Statement on Former President Trump’s Claim of Executive Privilege

November 2, 2021

Statement by Members of Checks and Balances on Former President Trump’s Claim of Executive Privilege over Government Records Sought by The House Select Committee to Investigate the January 6th Attack on the United States Capitol:

Former President Trump has asserted a claim of executive privilege over government documents subpoenaed by the House Select Committee, and has now asked a federal court to issue a preliminary injunction blocking their imminent release. Many of us served during Republican Administrations at the Department of Justice or the Office of the Counsel to the President; in those capacities and others we have all worked on and studied the issue of executive privilege over many years. Under applicable Supreme Court precedent, Trump’s claim here is fatally weak and should be rejected by the Court, so that compliance with the subpoena can promptly proceed.

Executive privilege may be asserted only when necessary to serve the long-term interests of the Office of the Presidency. As the Supreme Court held more than 40 years ago in Nixon v. GSA, “only the incumbent is charged with performance of the executive duty under the Constitution,”  and the incumbent is “in the best position to assess the present and future needs of the Executive Branch.”  Here, President Biden has considered and rejected the former President’s claim.  President Biden’s determination that the interests of the Presidency and the country will best be served by complying with the subpoena rather than resisting it should be dispositive.

Moreover, the facts, conversations and documents at issue are not concerned with matters regarding the performance of a president’s responsibilities. The matters at hand are exclusively of a non-official character, and relate entirely to the prior President’s personal interests in maintaining political power and avoiding personal legal liability for political acts. As the Court acknowledged in Nixon v. GSA, a claim of executive privilege asserted by a former president against the determination of the Republic’s best interests by the incumbent president is inherently weak, and such a claim is wholly unavailable to the extent it concerns non-presidential duties or actions.

An incumbent President will have powerful reasons to support a predecessor’s claim when that claim is legitimate. Most fundamentally, all incumbent Presidents know that they will one day themselves be former Presidents. As Yogi Berra once advised when asked if he would be attending the funeral of an acquaintance, “Always go to other people’s funerals, otherwise they won’t come to yours.”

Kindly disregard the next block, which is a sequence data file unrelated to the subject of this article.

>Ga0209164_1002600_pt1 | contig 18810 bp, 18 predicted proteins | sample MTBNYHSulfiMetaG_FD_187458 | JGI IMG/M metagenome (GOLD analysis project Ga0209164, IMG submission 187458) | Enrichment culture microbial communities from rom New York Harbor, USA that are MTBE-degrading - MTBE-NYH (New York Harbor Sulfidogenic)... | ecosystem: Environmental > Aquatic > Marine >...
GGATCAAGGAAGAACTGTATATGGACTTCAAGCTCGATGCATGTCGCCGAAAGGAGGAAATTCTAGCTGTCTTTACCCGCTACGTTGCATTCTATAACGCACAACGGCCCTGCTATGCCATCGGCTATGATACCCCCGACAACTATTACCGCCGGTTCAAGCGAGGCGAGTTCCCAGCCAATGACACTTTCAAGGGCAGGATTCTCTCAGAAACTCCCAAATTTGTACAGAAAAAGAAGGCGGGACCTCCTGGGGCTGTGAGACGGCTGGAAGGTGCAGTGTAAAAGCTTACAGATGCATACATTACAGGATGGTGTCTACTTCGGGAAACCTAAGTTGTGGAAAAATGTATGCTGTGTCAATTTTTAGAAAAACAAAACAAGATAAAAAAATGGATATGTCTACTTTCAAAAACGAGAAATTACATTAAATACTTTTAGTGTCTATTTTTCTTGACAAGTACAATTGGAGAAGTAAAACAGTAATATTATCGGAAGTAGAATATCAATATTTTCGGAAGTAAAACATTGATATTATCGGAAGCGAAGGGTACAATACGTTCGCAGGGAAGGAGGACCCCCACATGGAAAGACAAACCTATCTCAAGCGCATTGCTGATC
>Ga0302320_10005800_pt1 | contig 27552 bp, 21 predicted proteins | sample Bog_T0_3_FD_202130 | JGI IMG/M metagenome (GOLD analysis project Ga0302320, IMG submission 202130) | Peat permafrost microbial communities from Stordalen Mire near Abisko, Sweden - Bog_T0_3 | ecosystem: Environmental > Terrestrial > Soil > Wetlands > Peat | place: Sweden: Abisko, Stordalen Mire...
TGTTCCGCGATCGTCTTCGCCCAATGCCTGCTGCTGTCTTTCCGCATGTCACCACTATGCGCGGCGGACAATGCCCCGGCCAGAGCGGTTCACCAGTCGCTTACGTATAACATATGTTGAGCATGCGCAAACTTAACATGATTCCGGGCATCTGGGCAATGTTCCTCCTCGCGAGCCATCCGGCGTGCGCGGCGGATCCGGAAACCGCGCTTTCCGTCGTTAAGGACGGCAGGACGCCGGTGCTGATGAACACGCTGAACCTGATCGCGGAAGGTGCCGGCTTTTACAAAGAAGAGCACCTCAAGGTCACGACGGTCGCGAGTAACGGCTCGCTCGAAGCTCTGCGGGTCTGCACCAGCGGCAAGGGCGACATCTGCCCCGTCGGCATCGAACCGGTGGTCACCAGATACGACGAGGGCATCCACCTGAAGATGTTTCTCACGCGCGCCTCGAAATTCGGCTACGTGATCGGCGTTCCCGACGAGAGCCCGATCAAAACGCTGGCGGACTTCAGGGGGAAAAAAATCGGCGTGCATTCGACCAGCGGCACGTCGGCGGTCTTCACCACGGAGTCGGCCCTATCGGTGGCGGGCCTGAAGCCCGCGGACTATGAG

But whether the matter involves a current Administration or a prior one, a President’s prerogative to decline to assert (or to affirmatively waive) executive privilege is as important as the prerogative to claim it, because each type of decision requires a careful judgment about the country’s overall best interests. Past Presidents have waived potential privilege claims in order to assist investigations of, for example, Watergate, Iran-Contra, and the September 11 attacks. President Biden’s decision to provide Congress with documents which relate to a violent attack on the Capitol that sought to impede the peaceful transfer of power under our Constitution was soundly based and fully consistent with this history, and deserves respect.

Finally, given the manifest absence of legal merit in Trump’s privilege assertion, it is especially important that the litigation not become an instrument to delay the Select Committee’s important work. The Supreme Court has explained that “the privilege is not for the benefit of the President as an individual, but for the benefit of the Republic.” President Biden’s determination that the interests of the nation warrant compliance with the subpoena weighs powerfully against granting Trump’s request for an injunction, and the former President’s personal interest in shielding himself from accountability, by contrast, is entitled to no weight.

  • Jonathan H. Adler
  • Donald B. Ayer
  • John B. Bellinger, III
  • Richard Bernstein
  • Phillip D. Brady
  • Travis Brown
  • George T. Conway, III
  • Mickey Edwards
  • Charles Fried
  • Stuart M. Gerson
  • John Giraudo
  • Peter D. Keisler
  • Edward J. Larson
  • Constance Morella
  • Michael S. Paulsen
  • Carter G. Phillips
  • Trevor Potter
  • Alan Charles Raul
  • Jonathan C. Rose
  • Paul Rosenzweig
  • Nicholas Rostow
  • Robert B. Shanks
  • Chistopher Shays
  • Michael Shepherd
  • Ilya Somin
  • Stan Twardy, Jr.
  • Christine Todd Whitman
  • Keith E. Whittington

Each of us speaks and acts solely in our individual capacities, and our views should not be attributed to any organization with which we may be affiliated.

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